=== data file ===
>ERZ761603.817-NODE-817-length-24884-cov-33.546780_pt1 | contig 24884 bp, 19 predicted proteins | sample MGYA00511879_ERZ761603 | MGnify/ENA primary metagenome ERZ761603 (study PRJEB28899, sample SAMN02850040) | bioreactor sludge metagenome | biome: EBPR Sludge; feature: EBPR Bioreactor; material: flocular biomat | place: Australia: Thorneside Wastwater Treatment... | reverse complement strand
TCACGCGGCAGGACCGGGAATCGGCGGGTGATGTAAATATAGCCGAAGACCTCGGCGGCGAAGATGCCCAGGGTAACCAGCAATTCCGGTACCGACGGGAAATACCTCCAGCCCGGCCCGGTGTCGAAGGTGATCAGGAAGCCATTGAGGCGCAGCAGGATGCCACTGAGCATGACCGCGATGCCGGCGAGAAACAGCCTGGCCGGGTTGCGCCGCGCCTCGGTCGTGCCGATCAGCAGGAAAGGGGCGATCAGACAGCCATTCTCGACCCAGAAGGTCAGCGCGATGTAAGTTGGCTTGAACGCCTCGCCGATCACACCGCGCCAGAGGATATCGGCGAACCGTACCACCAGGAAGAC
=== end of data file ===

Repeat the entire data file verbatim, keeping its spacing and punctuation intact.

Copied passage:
>ERZ761603.817-NODE-817-length-24884-cov-33.546780_pt1 | contig 24884 bp, 19 predicted proteins | sample MGYA00511879_ERZ761603 | MGnify/ENA primary metagenome ERZ761603 (study PRJEB28899, sample SAMN02850040) | bioreactor sludge metagenome | biome: EBPR Sludge; feature: EBPR Bioreactor; material: flocular biomat | place: Australia: Thorneside Wastwater Treatment... | reverse complement strand
TCACGCGGCAGGACCGGGAATCGGCGGGTGATGTAAATATAGCCGAAGACCTCGGCGGCGAAGATGCCCAGGGTAACCAGCAATTCCGGTACCGACGGGAAATACCTCCAGCCCGGCCCGGTGTCGAAGGTGATCAGGAAGCCATTGAGGCGCAGCAGGATGCCACTGAGCATGACCGCGATGCCGGCGAGAAACAGCCTGGCCGGGTTGCGCCGCGCCTCGGTCGTGCCGATCAGCAGGAAAGGGGCGATCAGACAGCCATTCTCGACCCAGAAGGTCAGCGCGATGTAAGTTGGCTTGAACGCCTCGCCGATCACACCGCGCCAGAGGATATCGGCGAACCGTACCACCAGGAAGAC